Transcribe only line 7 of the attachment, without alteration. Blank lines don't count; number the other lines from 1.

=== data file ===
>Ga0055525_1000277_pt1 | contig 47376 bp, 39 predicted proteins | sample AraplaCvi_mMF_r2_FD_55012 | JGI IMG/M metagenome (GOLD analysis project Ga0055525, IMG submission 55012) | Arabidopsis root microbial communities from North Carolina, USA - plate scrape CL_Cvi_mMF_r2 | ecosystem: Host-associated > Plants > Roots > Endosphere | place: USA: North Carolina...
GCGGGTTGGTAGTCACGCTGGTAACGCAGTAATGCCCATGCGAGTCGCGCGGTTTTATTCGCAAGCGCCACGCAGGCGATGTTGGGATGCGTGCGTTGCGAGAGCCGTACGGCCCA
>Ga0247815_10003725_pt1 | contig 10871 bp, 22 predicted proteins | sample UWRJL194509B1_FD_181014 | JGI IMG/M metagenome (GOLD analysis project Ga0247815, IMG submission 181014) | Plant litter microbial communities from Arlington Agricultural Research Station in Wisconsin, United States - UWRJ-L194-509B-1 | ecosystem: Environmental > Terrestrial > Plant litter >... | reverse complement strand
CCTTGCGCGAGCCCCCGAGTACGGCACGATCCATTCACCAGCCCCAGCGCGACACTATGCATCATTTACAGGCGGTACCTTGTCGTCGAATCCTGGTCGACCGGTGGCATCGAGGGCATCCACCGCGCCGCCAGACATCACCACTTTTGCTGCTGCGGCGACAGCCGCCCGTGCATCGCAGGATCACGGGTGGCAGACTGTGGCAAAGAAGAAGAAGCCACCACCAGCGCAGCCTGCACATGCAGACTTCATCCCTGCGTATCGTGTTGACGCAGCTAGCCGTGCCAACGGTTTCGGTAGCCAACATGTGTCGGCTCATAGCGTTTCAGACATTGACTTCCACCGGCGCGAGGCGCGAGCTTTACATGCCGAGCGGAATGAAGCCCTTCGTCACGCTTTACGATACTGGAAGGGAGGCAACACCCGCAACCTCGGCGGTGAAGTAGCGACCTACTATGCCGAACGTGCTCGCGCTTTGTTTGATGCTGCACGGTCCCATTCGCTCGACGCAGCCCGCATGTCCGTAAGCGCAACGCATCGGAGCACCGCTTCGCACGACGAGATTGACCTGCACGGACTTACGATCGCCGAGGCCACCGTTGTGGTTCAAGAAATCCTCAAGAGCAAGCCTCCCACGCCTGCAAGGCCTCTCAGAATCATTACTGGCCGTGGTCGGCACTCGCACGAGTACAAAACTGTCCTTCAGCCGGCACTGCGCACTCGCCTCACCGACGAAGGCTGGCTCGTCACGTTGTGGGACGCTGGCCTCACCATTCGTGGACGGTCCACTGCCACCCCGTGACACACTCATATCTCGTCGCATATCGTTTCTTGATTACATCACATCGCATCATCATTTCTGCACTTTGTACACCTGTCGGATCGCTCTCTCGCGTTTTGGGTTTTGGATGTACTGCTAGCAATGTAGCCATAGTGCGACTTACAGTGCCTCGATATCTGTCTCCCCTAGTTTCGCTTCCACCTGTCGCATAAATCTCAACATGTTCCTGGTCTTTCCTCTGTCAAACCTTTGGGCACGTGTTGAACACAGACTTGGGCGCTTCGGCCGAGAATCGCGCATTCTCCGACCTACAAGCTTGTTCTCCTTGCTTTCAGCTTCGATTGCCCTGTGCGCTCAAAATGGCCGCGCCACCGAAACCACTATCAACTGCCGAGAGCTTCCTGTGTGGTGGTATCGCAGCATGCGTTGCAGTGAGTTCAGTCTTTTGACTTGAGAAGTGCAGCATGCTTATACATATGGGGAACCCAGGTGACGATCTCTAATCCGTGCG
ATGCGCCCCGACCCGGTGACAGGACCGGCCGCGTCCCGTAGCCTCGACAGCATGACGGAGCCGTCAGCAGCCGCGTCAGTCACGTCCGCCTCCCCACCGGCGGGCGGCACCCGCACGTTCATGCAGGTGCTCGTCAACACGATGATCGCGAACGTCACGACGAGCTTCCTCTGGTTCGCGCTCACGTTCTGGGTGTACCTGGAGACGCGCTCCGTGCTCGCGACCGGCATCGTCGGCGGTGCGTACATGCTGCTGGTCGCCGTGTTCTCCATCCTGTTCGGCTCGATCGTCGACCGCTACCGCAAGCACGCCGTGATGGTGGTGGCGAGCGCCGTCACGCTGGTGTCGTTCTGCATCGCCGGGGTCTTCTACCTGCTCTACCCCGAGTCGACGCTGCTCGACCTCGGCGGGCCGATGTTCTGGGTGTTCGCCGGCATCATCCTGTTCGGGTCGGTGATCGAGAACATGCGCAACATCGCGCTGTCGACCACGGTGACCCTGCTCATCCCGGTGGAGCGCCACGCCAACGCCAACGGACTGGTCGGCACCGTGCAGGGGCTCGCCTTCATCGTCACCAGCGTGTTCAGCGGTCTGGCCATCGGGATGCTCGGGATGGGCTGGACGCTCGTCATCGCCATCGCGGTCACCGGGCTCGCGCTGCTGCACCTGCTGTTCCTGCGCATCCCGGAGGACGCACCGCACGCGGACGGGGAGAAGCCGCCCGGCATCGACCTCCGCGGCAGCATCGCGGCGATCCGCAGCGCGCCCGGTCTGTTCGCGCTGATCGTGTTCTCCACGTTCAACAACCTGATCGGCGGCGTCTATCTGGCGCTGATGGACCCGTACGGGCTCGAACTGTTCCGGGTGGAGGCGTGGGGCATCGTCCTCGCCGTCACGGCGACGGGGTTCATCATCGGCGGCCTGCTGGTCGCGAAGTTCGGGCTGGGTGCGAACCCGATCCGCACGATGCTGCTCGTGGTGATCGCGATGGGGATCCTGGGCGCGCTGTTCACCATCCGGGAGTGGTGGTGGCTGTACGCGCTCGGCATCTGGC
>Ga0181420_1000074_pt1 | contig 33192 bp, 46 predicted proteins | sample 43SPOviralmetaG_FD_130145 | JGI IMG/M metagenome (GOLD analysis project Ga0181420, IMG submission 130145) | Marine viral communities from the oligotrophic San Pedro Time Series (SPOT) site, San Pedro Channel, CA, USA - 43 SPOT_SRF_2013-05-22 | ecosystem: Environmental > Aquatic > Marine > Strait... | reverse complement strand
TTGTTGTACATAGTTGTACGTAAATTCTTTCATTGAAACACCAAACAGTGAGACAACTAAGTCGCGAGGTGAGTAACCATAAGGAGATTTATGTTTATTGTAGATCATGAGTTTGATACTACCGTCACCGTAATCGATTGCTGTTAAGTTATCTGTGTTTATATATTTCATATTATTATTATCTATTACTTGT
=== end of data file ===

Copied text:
TTGTTGTACATAGTTGTACGTAAATTCTTTCATTGAAACACCAAACAGTGAGACAACTAAGTCGCGAGGTGAGTAACCATAAGGAGATTTATGTTTATTGTAGATCATGAGTTTGATACTACCGTCACCGTAATCGATTGCTGTTAAGTTATCTGTGTTTATATATTTCATATTATTATTATCTATTACTTGT